“The government has been saying they’re going to do something about the problem, but nobody is telling anybody anything — they’re not telling the nursing station or the ambulance people anything.”
“The amazing thing is, while the government is not co-operating to solve the problem, it’s spending a bundle by sending fulltime attendants up here on per diems, staying up here, travel expenses and the whole bit,” said John.
“They’ll be pulling in a fortune because they’re also on call, for which they get paid and we don’t.
“At some point they’re going to realize they’ve spent far more than it would have cost to actually hire one fulltime paid person in this community.”
Volunteer supervisors in Dawson and Watson Lake end up doing a “hell of a lot of work,” said Carol.
“If you’re in Pelly Crossing and get seven calls a year, OK fine, you can handle that,” she said.
“But when you start looking at 300 calls a year, it’s a whole different ballgame.”
Demand has grown and grown, particularly in Watson Lake and Dawson, said Carol.
“And the reality is, it’s gone beyond a volunteer service.”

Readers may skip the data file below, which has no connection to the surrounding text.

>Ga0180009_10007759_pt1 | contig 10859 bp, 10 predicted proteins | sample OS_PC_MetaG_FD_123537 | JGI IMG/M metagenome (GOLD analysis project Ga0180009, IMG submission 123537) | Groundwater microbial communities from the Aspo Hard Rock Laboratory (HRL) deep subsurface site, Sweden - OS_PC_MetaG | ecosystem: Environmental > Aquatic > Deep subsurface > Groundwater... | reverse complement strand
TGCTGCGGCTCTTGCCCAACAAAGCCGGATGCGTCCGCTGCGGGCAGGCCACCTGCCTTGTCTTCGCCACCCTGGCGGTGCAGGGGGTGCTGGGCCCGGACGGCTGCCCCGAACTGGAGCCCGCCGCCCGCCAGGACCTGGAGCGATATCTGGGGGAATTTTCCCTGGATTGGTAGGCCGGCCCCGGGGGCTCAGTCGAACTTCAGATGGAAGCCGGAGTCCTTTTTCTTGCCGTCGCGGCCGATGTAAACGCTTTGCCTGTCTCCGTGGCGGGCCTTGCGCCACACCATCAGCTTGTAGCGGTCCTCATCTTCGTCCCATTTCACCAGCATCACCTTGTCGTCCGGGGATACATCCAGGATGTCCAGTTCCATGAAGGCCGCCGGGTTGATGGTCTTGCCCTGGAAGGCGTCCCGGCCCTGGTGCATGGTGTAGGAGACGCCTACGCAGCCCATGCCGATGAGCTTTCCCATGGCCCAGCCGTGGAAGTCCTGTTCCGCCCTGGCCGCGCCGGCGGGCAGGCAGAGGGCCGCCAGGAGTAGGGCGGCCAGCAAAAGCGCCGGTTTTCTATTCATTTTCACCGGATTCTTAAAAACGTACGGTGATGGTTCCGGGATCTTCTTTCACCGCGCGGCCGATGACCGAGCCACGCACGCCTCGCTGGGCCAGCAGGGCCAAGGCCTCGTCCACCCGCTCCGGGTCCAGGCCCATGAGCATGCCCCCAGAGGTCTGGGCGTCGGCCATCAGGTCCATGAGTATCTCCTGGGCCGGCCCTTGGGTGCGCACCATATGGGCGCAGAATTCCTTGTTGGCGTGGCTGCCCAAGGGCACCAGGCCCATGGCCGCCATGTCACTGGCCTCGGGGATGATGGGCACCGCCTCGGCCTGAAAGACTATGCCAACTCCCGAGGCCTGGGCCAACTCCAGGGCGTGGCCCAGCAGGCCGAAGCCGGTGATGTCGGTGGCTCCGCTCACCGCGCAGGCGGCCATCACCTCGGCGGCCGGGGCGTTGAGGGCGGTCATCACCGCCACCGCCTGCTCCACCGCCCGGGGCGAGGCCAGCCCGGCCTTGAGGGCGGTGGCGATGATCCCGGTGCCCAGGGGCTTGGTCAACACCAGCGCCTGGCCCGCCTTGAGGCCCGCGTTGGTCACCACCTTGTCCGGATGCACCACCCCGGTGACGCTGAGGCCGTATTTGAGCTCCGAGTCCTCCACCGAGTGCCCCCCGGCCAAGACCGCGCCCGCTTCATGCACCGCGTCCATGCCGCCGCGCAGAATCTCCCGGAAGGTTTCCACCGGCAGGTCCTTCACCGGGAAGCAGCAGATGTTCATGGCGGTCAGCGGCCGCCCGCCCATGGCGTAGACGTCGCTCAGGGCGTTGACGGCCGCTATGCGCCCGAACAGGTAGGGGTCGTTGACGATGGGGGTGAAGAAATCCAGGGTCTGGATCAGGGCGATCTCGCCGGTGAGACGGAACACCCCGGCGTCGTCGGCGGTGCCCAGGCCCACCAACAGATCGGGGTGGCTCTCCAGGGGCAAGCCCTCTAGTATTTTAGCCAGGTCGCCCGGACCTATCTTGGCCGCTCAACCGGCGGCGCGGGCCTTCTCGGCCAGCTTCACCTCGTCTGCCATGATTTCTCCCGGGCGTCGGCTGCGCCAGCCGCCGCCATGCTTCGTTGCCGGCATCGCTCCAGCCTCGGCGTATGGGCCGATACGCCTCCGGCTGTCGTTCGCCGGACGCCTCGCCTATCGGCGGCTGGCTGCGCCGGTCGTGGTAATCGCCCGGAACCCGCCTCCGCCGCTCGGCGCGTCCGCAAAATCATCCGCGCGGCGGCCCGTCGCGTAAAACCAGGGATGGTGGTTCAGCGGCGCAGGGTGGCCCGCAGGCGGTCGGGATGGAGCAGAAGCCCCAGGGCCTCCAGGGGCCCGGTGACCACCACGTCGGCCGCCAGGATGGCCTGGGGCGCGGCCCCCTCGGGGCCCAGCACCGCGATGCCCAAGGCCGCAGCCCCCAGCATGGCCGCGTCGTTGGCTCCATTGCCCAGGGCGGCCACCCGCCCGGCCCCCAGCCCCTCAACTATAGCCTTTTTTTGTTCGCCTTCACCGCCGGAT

Watson had even fewer volunteers than Dawson, but gets more calls, she said.
“And they’re in terrible shape because they have to leave their job, if they can get a job, once or twice a day, everyday.”
The number of volunteers continues to drop because of frustration and lack of support, she said.
During her years of service, Carol remembers one day in particular.
“We had seven Code Threes,” she said.
“It was like something out of a textbook.”
Every attendant was called in.
There was an attempted suicide, a vehicle roll-over that involved four victims, one of whom was diabetic, some firefighters were hit by falling trees and an allergic person was stung by bees.
Planes couldn’t land in Dawson because of the smoke from the fires and Carol’s crew was tapped.
“We called it Mayhem Monday,” she said.
“We handled it, and we handled it because we had well-trained ambulance attendants.”
The Dawson crew didn’t even get a thank you.